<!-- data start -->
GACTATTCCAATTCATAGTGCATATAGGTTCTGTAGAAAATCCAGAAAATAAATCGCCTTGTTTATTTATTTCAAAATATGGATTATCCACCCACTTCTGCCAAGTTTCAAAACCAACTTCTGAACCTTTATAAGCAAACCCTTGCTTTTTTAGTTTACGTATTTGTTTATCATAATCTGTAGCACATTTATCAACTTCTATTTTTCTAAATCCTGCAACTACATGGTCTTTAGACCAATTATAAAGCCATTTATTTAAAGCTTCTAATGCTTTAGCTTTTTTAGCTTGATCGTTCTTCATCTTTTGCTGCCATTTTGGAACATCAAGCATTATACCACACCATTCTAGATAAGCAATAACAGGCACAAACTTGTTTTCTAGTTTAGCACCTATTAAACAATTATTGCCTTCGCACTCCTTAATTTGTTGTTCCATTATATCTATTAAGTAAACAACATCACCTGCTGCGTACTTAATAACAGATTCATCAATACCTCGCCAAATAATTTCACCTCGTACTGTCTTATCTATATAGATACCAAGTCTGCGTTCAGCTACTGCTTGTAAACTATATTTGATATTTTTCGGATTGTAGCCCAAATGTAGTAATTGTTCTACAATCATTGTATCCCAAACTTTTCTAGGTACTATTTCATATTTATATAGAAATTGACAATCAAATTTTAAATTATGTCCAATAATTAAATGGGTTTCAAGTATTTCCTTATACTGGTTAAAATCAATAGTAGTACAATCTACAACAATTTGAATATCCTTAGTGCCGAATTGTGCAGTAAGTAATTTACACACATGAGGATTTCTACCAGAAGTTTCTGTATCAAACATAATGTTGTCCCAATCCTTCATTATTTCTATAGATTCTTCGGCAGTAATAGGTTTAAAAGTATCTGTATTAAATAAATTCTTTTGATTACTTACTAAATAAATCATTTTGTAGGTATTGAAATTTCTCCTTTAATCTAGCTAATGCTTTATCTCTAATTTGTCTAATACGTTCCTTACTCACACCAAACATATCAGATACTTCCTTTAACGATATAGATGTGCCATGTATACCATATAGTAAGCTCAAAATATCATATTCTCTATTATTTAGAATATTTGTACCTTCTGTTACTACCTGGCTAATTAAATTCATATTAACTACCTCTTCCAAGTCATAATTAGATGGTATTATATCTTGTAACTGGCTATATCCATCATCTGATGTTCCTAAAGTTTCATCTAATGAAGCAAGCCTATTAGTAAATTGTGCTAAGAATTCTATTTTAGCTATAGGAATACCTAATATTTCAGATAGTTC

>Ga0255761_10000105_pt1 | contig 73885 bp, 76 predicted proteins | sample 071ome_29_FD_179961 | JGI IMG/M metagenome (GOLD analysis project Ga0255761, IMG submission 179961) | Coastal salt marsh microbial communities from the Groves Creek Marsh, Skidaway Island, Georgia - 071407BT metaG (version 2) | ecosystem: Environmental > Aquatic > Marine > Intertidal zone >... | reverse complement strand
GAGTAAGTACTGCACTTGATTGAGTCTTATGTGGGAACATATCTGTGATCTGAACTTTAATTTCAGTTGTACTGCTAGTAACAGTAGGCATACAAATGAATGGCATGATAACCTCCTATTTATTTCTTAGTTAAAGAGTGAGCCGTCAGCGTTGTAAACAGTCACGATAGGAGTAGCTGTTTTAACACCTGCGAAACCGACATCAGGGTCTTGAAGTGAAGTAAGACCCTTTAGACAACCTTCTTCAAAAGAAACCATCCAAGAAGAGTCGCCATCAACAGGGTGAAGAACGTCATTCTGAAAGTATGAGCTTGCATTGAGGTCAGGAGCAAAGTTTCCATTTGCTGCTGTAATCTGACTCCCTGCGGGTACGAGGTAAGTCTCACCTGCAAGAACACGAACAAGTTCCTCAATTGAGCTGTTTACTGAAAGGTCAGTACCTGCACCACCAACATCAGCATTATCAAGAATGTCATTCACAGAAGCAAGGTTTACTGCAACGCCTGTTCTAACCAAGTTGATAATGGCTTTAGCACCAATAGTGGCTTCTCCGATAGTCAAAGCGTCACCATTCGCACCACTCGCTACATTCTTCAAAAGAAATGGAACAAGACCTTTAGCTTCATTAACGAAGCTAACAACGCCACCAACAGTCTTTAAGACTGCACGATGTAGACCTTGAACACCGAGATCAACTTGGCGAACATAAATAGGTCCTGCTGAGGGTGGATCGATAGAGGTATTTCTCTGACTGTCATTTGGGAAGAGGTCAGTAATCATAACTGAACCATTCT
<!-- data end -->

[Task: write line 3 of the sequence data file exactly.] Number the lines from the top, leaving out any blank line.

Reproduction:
GAGTAAGTACTGCACTTGATTGAGTCTTATGTGGGAACATATCTGTGATCTGAACTTTAATTTCAGTTGTACTGCTAGTAACAGTAGGCATACAAATGAATGGCATGATAACCTCCTATTTATTTCTTAGTTAAAGAGTGAGCCGTCAGCGTTGTAAACAGTCACGATAGGAGTAGCTGTTTTAACACCTGCGAAACCGACATCAGGGTCTTGAAGTGAAGTAAGACCCTTTAGACAACCTTCTTCAAAAGAAACCATCCAAGAAGAGTCGCCATCAACAGGGTGAAGAACGTCATTCTGAAAGTATGAGCTTGCATTGAGGTCAGGAGCAAAGTTTCCATTTGCTGCTGTAATCTGACTCCCTGCGGGTACGAGGTAAGTCTCACCTGCAAGAACACGAACAAGTTCCTCAATTGAGCTGTTTACTGAAAGGTCAGTACCTGCACCACCAACATCAGCATTATCAAGAATGTCATTCACAGAAGCAAGGTTTACTGCAACGCCTGTTCTAACCAAGTTGATAATGGCTTTAGCACCAATAGTGGCTTCTCCGATAGTCAAAGCGTCACCATTCGCACCACTCGCTACATTCTTCAAAAGAAATGGAACAAGACCTTTAGCTTCATTAACGAAGCTAACAACGCCACCAACAGTCTTTAAGACTGCACGATGTAGACCTTGAACACCGAGATCAACTTGGCGAACATAAATAGGTCCTGCTGAGGGTGGATCGATAGAGGTATTTCTCTGACTGTCATTTGGGAAGAGGTCAGTAATCATAACTGAACCATTCT